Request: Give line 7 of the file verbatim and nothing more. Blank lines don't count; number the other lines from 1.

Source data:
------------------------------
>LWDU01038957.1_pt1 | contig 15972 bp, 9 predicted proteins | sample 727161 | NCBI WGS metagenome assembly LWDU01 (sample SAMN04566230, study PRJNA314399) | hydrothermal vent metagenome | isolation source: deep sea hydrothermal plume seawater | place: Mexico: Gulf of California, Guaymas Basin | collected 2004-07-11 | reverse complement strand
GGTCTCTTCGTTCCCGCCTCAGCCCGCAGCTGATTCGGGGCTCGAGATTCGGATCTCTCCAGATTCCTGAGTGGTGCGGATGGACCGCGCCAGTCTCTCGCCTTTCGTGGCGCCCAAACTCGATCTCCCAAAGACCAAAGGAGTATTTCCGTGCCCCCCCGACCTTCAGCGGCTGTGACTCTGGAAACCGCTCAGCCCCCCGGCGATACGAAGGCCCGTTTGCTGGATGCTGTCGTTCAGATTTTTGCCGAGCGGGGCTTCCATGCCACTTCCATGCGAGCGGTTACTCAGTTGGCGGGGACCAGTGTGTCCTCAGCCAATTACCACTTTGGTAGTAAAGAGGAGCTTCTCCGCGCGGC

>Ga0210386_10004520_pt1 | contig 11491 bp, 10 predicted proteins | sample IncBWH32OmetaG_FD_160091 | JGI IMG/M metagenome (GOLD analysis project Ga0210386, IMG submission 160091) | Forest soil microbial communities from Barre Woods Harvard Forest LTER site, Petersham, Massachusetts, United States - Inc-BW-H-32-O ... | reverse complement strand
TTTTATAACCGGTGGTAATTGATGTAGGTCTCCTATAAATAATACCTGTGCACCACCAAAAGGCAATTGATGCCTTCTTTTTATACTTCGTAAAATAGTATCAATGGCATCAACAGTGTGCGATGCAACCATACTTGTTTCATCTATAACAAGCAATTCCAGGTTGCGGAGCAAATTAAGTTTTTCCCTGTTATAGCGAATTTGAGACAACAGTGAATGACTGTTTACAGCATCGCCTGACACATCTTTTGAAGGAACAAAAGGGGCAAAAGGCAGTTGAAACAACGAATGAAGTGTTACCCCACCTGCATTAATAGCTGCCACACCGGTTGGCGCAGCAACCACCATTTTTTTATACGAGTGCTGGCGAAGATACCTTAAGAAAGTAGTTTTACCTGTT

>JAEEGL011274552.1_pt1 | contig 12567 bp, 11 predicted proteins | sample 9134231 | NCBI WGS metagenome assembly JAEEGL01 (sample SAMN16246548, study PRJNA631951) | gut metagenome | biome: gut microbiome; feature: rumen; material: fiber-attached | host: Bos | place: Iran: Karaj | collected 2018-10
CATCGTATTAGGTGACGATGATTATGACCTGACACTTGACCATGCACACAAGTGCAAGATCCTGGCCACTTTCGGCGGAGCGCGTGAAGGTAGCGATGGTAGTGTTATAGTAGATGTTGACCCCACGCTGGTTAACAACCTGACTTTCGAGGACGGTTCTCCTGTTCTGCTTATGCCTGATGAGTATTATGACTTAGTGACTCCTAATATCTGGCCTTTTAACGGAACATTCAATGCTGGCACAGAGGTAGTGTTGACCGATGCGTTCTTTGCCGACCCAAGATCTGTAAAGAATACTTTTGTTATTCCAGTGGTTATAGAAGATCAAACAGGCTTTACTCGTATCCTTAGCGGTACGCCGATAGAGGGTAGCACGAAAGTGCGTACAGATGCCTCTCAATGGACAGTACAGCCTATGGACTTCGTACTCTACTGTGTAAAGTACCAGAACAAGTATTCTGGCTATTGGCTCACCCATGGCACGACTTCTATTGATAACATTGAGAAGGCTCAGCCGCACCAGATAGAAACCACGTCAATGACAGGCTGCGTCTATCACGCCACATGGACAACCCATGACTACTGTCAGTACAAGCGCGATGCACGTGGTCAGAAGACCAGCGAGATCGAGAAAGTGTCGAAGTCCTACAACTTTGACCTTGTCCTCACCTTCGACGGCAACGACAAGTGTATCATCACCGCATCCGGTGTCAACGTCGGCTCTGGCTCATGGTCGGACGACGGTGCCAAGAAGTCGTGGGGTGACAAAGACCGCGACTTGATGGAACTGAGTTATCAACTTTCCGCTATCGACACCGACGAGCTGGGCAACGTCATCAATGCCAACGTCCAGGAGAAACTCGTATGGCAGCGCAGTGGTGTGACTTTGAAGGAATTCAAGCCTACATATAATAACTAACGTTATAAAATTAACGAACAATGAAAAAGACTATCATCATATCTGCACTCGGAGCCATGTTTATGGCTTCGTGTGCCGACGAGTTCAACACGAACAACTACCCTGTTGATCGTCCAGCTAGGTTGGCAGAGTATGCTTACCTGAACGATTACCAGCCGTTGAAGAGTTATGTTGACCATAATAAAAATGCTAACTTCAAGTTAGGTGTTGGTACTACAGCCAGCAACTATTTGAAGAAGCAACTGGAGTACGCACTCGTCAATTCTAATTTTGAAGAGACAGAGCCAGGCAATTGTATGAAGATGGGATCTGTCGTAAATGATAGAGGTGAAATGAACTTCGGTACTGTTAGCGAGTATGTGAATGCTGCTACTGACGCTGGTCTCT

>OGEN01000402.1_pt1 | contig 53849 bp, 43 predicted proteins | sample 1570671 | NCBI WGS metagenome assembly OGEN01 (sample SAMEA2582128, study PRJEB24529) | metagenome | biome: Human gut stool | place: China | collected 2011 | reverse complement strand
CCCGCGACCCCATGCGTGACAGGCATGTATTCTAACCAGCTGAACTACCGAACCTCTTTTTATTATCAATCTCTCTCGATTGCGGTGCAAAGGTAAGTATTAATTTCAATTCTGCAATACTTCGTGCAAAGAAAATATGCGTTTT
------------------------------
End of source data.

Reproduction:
>OGEN01000402.1_pt1 | contig 53849 bp, 43 predicted proteins | sample 1570671 | NCBI WGS metagenome assembly OGEN01 (sample SAMEA2582128, study PRJEB24529) | metagenome | biome: Human gut stool | place: China | collected 2011 | reverse complement strand